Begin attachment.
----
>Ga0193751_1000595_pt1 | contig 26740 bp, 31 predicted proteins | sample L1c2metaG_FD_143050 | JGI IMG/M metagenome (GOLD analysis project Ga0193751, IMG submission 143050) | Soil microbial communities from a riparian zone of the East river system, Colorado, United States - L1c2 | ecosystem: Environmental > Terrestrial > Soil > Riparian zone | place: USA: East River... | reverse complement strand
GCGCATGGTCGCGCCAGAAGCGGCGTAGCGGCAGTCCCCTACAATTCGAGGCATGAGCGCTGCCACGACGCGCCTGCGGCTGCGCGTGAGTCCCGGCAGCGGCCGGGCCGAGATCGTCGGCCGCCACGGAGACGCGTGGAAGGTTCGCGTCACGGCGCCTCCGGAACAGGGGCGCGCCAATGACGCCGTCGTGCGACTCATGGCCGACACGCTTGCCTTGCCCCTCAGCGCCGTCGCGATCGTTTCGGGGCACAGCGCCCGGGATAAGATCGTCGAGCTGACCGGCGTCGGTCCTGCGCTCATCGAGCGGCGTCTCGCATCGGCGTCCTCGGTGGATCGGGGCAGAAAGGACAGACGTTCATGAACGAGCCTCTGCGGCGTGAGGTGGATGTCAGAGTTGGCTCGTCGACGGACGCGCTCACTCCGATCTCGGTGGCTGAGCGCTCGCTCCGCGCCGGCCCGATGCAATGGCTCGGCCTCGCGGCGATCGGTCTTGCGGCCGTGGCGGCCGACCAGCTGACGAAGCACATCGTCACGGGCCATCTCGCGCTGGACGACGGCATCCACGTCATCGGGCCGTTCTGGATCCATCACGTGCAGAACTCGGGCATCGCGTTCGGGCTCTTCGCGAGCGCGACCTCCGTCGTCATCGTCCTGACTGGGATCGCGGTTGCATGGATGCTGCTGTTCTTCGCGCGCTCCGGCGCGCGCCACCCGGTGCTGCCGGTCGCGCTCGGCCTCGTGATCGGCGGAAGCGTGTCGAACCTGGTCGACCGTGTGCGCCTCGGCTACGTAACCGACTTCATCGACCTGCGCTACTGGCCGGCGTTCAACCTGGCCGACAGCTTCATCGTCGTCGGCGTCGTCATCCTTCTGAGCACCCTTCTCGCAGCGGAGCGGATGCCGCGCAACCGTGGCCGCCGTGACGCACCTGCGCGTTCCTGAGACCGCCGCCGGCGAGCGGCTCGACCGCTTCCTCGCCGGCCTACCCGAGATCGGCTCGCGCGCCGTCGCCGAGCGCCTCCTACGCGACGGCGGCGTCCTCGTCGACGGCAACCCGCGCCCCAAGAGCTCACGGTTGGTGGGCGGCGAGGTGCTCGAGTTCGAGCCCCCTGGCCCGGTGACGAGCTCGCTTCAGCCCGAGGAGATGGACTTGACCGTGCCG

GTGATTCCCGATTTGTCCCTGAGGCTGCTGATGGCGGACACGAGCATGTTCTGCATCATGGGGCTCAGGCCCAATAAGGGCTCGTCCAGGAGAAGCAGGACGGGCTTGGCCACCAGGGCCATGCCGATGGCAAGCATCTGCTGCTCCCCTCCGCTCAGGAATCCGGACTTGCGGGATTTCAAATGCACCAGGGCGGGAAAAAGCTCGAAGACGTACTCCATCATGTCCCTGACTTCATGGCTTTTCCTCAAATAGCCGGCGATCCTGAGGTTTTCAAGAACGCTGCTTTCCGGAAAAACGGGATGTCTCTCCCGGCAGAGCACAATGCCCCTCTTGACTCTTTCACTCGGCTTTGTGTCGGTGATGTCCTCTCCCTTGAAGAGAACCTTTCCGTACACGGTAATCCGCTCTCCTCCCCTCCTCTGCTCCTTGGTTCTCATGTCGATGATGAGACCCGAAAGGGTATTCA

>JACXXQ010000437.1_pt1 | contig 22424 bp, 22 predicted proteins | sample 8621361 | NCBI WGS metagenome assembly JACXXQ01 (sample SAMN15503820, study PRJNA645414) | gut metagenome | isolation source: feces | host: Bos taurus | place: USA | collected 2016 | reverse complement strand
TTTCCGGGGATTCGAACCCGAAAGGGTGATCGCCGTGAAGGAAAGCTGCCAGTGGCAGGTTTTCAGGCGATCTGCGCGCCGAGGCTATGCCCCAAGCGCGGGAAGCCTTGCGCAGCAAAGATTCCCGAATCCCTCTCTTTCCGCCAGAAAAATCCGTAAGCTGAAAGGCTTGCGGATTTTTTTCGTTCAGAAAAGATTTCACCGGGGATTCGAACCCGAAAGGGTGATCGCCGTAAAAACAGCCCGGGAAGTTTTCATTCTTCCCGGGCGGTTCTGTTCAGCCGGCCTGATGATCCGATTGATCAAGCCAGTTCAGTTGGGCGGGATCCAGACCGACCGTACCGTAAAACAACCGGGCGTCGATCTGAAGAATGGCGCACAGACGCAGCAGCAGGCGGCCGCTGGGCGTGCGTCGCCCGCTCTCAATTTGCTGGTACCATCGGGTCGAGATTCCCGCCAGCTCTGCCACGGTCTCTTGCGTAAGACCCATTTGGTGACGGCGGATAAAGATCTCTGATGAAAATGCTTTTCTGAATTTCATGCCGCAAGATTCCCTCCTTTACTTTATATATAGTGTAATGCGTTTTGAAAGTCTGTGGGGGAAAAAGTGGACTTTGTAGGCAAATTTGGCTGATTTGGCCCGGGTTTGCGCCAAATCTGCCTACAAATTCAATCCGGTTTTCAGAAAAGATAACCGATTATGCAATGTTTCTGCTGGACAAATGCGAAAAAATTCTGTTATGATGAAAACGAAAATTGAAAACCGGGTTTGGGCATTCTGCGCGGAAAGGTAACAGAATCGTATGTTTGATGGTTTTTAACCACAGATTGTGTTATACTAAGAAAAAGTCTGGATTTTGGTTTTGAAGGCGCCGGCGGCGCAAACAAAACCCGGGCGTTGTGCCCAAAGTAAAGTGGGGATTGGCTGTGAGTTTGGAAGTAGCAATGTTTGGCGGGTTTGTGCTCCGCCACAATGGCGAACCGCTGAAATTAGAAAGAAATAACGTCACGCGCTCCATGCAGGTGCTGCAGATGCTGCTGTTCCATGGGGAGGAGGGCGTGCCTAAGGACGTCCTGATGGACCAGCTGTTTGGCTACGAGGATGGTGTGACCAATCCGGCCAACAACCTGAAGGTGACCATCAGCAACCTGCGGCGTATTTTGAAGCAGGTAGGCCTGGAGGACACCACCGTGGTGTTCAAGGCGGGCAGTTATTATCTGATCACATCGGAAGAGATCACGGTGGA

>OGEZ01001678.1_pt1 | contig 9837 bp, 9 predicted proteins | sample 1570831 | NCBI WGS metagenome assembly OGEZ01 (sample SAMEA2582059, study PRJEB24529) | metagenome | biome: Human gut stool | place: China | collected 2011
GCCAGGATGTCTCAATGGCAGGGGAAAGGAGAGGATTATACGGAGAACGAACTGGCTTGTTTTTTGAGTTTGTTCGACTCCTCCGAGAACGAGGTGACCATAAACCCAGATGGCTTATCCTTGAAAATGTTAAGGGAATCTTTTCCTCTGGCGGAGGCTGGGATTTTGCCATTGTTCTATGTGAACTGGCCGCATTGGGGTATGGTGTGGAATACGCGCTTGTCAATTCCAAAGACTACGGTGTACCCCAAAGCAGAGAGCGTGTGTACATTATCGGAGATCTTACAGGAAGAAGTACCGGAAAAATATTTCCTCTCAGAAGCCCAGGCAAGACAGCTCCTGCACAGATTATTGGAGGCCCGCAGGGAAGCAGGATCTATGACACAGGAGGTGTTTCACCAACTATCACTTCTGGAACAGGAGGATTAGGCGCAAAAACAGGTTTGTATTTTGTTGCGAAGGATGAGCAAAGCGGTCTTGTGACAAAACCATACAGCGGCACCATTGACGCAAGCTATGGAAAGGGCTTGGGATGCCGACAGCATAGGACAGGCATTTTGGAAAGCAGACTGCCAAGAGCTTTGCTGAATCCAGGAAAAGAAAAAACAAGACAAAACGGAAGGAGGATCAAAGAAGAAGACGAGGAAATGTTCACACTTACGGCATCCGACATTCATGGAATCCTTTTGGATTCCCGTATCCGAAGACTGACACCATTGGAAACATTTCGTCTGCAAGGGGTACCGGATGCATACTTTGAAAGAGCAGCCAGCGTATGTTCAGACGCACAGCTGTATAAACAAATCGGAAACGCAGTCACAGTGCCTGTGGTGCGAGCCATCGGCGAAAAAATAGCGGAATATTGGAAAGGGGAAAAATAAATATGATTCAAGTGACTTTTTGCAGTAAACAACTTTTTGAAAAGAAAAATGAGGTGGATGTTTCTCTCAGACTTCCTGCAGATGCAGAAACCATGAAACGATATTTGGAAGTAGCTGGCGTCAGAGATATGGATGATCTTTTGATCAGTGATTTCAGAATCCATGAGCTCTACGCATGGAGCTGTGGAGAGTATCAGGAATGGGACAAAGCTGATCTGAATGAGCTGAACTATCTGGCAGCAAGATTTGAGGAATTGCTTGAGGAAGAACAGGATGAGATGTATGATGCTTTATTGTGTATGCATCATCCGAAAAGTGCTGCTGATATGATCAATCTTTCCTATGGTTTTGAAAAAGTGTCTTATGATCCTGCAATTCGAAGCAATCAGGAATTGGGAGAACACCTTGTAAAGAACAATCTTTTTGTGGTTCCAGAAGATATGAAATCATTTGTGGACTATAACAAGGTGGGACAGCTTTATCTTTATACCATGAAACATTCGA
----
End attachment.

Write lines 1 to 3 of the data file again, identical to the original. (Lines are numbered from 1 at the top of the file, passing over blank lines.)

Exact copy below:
>Ga0193751_1000595_pt1 | contig 26740 bp, 31 predicted proteins | sample L1c2metaG_FD_143050 | JGI IMG/M metagenome (GOLD analysis project Ga0193751, IMG submission 143050) | Soil microbial communities from a riparian zone of the East river system, Colorado, United States - L1c2 | ecosystem: Environmental > Terrestrial > Soil > Riparian zone | place: USA: East River... | reverse complement strand
GCGCATGGTCGCGCCAGAAGCGGCGTAGCGGCAGTCCCCTACAATTCGAGGCATGAGCGCTGCCACGACGCGCCTGCGGCTGCGCGTGAGTCCCGGCAGCGGCCGGGCCGAGATCGTCGGCCGCCACGGAGACGCGTGGAAGGTTCGCGTCACGGCGCCTCCGGAACAGGGGCGCGCCAATGACGCCGTCGTGCGACTCATGGCCGACACGCTTGCCTTGCCCCTCAGCGCCGTCGCGATCGTTTCGGGGCACAGCGCCCGGGATAAGATCGTCGAGCTGACCGGCGTCGGTCCTGCGCTCATCGAGCGGCGTCTCGCATCGGCGTCCTCGGTGGATCGGGGCAGAAAGGACAGACGTTCATGAACGAGCCTCTGCGGCGTGAGGTGGATGTCAGAGTTGGCTCGTCGACGGACGCGCTCACTCCGATCTCGGTGGCTGAGCGCTCGCTCCGCGCCGGCCCGATGCAATGGCTCGGCCTCGCGGCGATCGGTCTTGCGGCCGTGGCGGCCGACCAGCTGACGAAGCACATCGTCACGGGCCATCTCGCGCTGGACGACGGCATCCACGTCATCGGGCCGTTCTGGATCCATCACGTGCAGAACTCGGGCATCGCGTTCGGGCTCTTCGCGAGCGCGACCTCCGTCGTCATCGTCCTGACTGGGATCGCGGTTGCATGGATGCTGCTGTTCTTCGCGCGCTCCGGCGCGCGCCACCCGGTGCTGCCGGTCGCGCTCGGCCTCGTGATCGGCGGAAGCGTGTCGAACCTGGTCGACCGTGTGCGCCTCGGCTACGTAACCGACTTCATCGACCTGCGCTACTGGCCGGCGTTCAACCTGGCCGACAGCTTCATCGTCGTCGGCGTCGTCATCCTTCTGAGCACCCTTCTCGCAGCGGAGCGGATGCCGCGCAACCGTGGCCGCCGTGACGCACCTGCGCGTTCCTGAGACCGCCGCCGGCGAGCGGCTCGACCGCTTCCTCGCCGGCCTACCCGAGATCGGCTCGCGCGCCGTCGCCGAGCGCCTCCTACGCGACGGCGGCGTCCTCGTCGACGGCAACCCGCGCCCCAAGAGCTCACGGTTGGTGGGCGGCGAGGTGCTCGAGTTCGAGCCCCCTGGCCCGGTGACGAGCTCGCTTCAGCCCGAGGAGATGGACTTGACCGTGCCG

GTGATTCCCGATTTGTCCCTGAGGCTGCTGATGGCGGACACGAGCATGTTCTGCATCATGGGGCTCAGGCCCAATAAGGGCTCGTCCAGGAGAAGCAGGACGGGCTTGGCCACCAGGGCCATGCCGATGGCAAGCATCTGCTGCTCCCCTCCGCTCAGGAATCCGGACTTGCGGGATTTCAAATGCACCAGGGCGGGAAAAAGCTCGAAGACGTACTCCATCATGTCCCTGACTTCATGGCTTTTCCTCAAATAGCCGGCGATCCTGAGGTTTTCAAGAACGCTGCTTTCCGGAAAAACGGGATGTCTCTCCCGGCAGAGCACAATGCCCCTCTTGACTCTTTCACTCGGCTTTGTGTCGGTGATGTCCTCTCCCTTGAAGAGAACCTTTCCGTACACGGTAATCCGCTCTCCTCCCCTCCTCTGCTCCTTGGTTCTCATGTCGATGATGAGACCCGAAAGGGTATTCA